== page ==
The Year in Review: 2016 Market Summary

It’s difficult to predict the market over the short term, and 2016 has proven that point. Here are a few things that surprised the markets this year.

Interest rates remain mainly unchanged for the year. In December 2015 the Fed increased interest rates for the first time in 9 years, and indicated plans to raise rates slowly in 2016. Due to concerns about less than robust economic growth, rates have remained at historic lows. Only post-election have interest rate sensitive sectors moved in  response to anticipated rate increases in 2017. Late year rising bond yields during the quarter resulted in outright declines in bond-proxy sectors, such as utilities, staples, and real estate.

In 2015 the China stock market declined, setting off global market declines and a return to volatility, but by late year that was all behind  us – or so we thought.  2016 started with another steep sell-off in the Chinese stock market which in turn caused global markets to sell off.

World markets also tumbled after the United Kingdom voted to leave the European Union. Investors lost more than the equivalent of 2 trillion United States dollars on June 24, 2016, making this day the worst single day drop in history according to data from S&P Global. The losses were extended to a combined total of the equivalent of 3 trillion dollars by additional selling on June 27, 2016, also according to data from S&P Global. Fortunately, that sell-off was short lived, and within a few days US investors surmised the Brexit was more of a political challenge for the UK, and not a global economic challenge.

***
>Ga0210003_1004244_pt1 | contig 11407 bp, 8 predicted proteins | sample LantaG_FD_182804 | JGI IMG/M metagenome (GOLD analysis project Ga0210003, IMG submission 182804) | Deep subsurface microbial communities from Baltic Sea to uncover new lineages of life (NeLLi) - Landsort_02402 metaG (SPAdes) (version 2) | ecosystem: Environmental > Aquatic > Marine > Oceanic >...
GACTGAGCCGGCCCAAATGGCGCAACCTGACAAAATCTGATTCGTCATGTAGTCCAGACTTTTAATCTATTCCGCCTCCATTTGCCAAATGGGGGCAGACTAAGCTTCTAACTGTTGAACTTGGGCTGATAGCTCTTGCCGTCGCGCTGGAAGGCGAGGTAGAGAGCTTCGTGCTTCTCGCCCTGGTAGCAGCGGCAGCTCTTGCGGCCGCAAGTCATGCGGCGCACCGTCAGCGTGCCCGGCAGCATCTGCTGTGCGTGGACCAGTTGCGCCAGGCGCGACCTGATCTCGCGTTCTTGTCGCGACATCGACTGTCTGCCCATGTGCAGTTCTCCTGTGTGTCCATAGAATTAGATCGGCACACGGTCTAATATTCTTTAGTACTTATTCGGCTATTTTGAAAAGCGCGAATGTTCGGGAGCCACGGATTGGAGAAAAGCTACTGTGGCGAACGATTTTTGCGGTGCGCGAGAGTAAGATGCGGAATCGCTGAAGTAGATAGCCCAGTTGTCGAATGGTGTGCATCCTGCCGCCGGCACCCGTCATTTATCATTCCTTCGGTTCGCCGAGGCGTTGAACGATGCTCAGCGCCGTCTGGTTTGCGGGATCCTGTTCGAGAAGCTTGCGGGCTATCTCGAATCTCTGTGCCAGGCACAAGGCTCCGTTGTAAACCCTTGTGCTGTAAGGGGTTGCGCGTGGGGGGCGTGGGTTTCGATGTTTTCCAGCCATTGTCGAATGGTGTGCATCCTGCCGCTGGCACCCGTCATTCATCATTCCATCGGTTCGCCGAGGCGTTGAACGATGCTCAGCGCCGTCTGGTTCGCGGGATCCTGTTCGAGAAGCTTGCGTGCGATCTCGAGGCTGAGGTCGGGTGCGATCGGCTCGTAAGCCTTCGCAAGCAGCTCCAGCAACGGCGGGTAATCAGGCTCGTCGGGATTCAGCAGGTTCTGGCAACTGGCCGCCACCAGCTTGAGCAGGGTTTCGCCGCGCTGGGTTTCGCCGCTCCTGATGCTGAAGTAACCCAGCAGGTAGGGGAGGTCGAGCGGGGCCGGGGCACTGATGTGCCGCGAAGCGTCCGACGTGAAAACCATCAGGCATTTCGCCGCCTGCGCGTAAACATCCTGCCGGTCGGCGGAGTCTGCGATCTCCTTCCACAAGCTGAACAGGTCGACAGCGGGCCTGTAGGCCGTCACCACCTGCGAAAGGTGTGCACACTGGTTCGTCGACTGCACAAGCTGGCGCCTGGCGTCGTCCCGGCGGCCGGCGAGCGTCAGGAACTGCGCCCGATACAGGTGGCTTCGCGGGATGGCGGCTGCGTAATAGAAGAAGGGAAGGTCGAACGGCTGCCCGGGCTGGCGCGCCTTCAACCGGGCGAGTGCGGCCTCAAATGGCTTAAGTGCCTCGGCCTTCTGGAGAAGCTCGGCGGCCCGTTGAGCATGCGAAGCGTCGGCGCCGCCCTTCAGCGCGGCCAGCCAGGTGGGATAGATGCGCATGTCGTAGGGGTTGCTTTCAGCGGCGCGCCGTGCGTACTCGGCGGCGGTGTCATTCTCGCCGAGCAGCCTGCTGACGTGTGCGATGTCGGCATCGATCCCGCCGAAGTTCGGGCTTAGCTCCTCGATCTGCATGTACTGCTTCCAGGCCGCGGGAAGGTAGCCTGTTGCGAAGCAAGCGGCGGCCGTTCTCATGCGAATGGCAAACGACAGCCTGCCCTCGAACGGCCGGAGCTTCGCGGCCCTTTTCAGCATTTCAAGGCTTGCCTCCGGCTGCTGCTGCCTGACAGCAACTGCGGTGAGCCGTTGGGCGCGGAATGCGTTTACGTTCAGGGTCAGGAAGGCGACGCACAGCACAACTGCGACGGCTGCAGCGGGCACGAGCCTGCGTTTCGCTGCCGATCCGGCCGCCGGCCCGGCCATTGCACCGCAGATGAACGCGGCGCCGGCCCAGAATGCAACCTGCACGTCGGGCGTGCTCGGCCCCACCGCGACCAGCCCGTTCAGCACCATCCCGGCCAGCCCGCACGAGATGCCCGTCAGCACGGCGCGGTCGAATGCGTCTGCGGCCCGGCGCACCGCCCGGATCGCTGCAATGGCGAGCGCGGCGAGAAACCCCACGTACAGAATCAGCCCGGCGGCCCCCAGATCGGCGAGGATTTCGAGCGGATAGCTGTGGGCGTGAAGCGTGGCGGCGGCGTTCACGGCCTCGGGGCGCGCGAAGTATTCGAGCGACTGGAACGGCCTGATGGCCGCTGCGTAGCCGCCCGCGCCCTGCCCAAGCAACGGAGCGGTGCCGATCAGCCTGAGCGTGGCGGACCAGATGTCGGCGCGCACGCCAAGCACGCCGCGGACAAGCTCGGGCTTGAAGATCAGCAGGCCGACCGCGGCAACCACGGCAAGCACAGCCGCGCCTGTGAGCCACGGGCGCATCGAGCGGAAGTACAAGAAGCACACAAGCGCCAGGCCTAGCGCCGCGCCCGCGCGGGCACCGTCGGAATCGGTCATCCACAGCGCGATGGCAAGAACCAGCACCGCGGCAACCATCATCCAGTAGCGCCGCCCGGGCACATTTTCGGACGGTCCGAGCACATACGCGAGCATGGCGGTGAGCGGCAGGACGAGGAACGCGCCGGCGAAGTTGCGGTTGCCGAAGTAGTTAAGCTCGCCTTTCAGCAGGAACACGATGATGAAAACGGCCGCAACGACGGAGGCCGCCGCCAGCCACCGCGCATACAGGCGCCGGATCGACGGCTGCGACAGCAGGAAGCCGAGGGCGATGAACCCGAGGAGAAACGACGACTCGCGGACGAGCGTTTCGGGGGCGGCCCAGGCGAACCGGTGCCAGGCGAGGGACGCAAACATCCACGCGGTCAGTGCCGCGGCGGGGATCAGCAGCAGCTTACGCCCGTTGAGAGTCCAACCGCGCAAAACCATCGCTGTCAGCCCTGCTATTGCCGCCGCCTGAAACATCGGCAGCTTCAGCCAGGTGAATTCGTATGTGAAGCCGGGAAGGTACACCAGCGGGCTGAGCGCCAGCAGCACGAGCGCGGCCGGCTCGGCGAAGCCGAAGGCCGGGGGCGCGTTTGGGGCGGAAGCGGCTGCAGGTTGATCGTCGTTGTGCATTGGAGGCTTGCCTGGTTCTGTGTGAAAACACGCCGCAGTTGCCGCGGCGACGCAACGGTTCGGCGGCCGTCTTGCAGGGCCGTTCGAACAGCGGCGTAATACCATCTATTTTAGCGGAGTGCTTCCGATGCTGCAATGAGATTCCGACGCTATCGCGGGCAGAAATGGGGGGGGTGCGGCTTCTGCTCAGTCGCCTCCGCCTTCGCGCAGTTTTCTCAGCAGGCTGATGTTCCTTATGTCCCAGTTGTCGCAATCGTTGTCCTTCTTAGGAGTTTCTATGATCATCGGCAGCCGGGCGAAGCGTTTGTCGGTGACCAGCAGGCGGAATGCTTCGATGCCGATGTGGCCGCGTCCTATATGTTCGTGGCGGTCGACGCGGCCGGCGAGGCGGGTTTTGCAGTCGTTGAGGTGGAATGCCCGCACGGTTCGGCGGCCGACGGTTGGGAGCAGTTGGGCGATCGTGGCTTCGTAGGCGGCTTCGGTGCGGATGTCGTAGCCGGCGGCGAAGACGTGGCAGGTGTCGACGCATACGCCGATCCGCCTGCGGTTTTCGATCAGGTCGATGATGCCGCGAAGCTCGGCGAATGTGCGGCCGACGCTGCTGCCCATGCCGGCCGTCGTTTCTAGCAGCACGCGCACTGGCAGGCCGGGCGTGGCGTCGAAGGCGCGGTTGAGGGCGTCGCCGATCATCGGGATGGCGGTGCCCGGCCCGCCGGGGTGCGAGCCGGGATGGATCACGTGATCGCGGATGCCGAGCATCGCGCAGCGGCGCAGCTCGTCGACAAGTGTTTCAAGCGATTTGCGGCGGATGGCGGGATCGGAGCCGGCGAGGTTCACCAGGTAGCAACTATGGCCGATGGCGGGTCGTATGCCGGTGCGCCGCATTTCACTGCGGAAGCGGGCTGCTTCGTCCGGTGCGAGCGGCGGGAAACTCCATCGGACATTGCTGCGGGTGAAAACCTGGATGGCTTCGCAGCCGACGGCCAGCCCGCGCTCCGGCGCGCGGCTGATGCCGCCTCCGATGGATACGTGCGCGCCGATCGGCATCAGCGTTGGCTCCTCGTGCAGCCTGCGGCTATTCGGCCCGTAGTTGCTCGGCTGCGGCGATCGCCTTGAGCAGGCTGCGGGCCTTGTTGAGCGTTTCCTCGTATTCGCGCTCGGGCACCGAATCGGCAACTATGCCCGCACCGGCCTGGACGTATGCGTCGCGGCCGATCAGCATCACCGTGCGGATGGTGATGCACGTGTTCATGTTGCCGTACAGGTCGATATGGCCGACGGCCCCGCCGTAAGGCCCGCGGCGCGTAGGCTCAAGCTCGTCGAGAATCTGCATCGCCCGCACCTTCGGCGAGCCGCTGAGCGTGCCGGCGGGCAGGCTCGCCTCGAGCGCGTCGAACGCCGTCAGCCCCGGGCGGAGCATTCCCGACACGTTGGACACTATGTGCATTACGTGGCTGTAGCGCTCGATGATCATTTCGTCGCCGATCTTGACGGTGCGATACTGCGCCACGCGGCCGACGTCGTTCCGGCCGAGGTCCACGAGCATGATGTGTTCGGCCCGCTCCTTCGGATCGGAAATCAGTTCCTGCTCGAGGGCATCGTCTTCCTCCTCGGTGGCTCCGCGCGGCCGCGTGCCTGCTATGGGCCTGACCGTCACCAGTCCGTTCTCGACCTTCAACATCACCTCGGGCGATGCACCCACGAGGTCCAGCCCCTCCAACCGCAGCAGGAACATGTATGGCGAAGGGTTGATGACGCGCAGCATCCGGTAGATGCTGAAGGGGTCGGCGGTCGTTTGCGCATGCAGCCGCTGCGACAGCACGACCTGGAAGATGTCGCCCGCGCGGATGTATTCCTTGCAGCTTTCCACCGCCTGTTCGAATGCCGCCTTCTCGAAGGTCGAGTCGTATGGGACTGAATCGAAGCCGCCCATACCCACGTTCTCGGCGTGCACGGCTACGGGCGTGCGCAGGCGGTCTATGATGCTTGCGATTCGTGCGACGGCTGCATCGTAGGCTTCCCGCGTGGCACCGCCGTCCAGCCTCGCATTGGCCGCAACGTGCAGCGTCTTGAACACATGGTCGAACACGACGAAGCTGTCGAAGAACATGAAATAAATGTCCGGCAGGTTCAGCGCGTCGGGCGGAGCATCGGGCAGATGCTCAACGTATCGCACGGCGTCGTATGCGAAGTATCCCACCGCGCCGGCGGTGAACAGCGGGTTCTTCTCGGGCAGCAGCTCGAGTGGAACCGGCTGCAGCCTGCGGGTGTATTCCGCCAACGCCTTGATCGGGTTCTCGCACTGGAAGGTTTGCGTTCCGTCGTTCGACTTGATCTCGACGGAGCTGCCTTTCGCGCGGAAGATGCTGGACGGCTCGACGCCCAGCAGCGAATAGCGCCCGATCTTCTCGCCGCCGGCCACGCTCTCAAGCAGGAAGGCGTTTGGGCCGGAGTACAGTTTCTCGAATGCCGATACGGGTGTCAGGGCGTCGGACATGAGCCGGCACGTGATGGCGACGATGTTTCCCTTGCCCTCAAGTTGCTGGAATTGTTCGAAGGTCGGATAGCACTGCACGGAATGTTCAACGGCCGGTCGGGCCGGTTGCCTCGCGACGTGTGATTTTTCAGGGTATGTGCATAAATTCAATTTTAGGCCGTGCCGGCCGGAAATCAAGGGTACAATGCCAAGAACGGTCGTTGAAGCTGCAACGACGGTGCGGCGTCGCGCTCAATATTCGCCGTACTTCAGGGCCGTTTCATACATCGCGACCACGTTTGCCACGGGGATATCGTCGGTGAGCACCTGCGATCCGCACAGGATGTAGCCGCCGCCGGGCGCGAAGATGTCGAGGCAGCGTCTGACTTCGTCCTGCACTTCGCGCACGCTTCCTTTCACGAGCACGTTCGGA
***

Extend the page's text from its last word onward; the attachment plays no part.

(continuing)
In spite of less than robust economic growth the broad market indices ended the year higher, with the Dow up 13.5%, and S&P 500 up just under 10% for the year, thanks to a post-election rally. Before the presidential election, Wall Street dreaded Donald Trump as a dangerous,  unpredictable and disruptive, if improbable, president. Since his victory, fear has 
turned to hope. Stock markets are at record highs and shares in financial institutions
have been among the best performers. 
 
With the Republicans taking control of the White House and Congress on election night, fossil fuel stocks have since outperformed the S&P 500 (even before the  bullish OPEC production cut announced Nov. 30th); renewables and yield related holdings have underperformed; and Health Care Facilities & Medicaid levered  Managed Care have also underperformed. Additionally, infrastructure stocks and Aerospace & Defense stocks have outperformed.
 
Hopes are that with the incoming administration, the U.S. economy might be able to break out of our unimpressive but steady economic growth. While the range of likely stock market outcomes seems wider under a Trump presidency, you must keep in mind the market is not immune to systemic shocks, nor the natural fluctuations of the business or credit cycles.
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Posted by Lineweaver Financial Group in 1st Quarter, Newsletter, Market Review, 2016 Market, Market Update

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